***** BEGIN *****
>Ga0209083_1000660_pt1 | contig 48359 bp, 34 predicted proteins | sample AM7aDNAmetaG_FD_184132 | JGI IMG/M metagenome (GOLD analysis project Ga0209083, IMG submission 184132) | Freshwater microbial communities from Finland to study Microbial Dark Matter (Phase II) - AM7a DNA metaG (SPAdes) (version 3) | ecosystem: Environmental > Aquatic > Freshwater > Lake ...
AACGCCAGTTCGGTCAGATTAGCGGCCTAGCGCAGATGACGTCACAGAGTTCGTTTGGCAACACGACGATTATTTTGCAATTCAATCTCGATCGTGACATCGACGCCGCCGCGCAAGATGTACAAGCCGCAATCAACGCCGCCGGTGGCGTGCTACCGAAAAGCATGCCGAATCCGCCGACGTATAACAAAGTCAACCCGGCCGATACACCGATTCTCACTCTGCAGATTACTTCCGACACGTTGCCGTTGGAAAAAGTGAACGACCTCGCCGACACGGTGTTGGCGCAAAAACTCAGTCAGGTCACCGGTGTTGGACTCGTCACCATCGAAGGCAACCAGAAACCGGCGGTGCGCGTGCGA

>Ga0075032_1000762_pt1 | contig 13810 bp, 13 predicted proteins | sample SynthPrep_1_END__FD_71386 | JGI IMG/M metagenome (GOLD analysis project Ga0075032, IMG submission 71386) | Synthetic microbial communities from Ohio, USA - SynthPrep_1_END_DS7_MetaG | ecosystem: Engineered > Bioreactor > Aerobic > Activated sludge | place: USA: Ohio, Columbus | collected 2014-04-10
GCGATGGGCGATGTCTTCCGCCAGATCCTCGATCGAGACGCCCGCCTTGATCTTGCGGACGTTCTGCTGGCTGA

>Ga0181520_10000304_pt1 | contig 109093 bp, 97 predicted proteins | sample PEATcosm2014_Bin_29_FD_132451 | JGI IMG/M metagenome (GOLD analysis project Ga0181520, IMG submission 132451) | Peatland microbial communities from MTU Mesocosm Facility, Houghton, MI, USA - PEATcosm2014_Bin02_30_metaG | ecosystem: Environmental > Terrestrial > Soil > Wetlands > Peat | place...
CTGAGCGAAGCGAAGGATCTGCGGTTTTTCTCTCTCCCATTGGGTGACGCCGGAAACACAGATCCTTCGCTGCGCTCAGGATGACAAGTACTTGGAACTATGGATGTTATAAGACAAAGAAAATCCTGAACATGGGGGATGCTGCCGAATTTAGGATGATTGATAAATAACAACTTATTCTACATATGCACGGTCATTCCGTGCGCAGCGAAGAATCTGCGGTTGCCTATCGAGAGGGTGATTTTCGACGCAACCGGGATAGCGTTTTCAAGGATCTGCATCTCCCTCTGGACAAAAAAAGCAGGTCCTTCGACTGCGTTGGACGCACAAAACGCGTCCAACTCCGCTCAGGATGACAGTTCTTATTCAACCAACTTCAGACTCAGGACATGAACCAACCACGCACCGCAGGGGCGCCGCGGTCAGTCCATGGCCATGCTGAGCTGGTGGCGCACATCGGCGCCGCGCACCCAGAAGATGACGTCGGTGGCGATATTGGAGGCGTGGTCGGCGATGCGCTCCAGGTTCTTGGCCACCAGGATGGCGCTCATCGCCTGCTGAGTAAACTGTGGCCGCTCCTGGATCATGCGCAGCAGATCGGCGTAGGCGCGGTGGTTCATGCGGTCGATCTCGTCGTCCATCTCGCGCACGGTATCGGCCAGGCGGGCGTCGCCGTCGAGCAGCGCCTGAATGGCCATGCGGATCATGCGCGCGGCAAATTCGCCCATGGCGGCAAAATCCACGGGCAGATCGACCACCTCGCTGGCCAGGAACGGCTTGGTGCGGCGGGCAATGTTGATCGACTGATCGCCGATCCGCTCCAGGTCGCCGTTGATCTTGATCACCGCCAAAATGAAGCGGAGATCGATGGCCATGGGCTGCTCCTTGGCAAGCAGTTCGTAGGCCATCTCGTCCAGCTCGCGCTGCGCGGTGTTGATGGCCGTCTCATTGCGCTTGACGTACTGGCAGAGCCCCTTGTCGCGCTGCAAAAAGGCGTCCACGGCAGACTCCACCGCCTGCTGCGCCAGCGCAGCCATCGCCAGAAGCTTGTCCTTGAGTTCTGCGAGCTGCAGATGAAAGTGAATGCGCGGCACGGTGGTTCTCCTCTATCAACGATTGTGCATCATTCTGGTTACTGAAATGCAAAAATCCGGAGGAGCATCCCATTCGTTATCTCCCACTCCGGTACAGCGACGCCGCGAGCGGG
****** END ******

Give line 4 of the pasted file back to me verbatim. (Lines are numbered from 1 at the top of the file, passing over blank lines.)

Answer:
GCGATGGGCGATGTCTTCCGCCAGATCCTCGATCGAGACGCCCGCCTTGATCTTGCGGACGTTCTGCTGGCTGA